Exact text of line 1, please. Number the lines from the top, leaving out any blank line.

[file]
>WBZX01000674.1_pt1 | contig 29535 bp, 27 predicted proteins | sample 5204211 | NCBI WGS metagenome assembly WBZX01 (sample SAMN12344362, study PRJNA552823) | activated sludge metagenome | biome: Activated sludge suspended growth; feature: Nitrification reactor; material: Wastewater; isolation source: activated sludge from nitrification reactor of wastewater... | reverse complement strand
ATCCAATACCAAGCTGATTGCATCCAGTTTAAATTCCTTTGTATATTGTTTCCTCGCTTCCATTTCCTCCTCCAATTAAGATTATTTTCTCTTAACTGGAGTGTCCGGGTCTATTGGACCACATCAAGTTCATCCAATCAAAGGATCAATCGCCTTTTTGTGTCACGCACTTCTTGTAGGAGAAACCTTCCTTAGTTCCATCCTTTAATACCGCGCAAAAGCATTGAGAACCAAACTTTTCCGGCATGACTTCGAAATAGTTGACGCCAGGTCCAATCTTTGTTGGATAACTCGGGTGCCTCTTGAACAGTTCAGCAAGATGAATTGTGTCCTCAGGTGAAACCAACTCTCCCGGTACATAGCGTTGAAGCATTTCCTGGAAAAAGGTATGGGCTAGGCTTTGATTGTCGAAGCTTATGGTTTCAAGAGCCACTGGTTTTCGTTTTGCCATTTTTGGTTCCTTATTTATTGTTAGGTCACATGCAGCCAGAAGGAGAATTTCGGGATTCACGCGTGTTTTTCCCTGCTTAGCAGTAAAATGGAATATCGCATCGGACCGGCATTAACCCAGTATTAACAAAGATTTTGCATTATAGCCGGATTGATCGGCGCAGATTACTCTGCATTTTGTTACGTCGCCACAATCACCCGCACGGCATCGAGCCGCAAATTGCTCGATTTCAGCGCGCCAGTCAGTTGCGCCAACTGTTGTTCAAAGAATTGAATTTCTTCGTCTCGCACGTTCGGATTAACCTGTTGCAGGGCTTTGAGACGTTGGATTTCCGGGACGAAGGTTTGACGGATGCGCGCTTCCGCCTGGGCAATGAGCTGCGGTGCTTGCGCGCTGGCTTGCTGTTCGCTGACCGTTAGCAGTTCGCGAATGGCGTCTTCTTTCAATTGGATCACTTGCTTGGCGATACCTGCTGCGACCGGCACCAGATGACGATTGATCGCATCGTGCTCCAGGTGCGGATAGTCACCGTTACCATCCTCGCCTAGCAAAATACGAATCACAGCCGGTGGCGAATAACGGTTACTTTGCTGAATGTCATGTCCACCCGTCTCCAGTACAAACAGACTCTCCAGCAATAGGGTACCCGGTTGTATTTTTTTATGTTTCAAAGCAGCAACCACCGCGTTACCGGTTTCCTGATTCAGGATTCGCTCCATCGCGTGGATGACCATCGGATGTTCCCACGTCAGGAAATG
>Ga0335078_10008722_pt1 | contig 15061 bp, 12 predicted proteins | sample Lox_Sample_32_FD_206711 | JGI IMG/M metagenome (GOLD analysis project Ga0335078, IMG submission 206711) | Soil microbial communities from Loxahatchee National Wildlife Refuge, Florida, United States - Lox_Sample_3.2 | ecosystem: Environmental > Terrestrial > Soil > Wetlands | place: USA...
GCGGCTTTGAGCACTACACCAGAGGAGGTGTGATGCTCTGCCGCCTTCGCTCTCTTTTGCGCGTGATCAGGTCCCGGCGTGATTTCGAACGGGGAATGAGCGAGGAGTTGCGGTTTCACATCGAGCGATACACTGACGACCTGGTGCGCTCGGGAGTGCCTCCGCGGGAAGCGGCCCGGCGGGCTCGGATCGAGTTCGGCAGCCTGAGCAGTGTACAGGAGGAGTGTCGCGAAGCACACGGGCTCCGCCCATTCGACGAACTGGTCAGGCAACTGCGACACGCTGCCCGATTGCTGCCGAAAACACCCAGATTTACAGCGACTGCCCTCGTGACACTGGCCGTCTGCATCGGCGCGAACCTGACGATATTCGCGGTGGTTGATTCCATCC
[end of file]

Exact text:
>WBZX01000674.1_pt1 | contig 29535 bp, 27 predicted proteins | sample 5204211 | NCBI WGS metagenome assembly WBZX01 (sample SAMN12344362, study PRJNA552823) | activated sludge metagenome | biome: Activated sludge suspended growth; feature: Nitrification reactor; material: Wastewater; isolation source: activated sludge from nitrification reactor of wastewater... | reverse complement strand